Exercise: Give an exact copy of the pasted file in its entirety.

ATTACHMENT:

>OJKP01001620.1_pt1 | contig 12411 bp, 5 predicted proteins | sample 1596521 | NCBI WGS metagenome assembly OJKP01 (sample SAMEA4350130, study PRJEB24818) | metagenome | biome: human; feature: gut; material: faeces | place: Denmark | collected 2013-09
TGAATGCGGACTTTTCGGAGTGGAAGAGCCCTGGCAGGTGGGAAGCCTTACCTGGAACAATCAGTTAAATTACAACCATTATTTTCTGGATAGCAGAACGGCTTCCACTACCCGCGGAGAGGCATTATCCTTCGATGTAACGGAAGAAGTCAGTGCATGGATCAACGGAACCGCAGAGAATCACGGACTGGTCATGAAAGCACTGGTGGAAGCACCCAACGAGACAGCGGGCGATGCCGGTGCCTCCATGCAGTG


>OJKP01001620.1_pt1 | contig 12411 bp, 5 predicted proteins | sample 1596521 | NCBI WGS metagenome assembly OJKP01 (sample SAMEA4350130, study PRJEB24818) | metagenome | biome: human; feature: gut; material: faeces | place: Denmark | collected 2013-09
TGAATGCGGACTTTTCGGAGTGGAAGAGCCCTGGCAGGTGGGAAGCCTTACCTGGAACAATCAGTTAAATTACAACCATTATTTTCTGGATAGCAGAACGGCTTCCACTACCCGCGGAGAGGCATTATCCTTCGATGTAACGGAAGAAGTCAGTGCATGGATCAACGGAACCGCAGAGAATCACGGACTGGTCATGAAAGCACTGGTGGAAGCACCCAACGAGACAGCGGGCGATGCCGGTGCCTCCATGCAGTG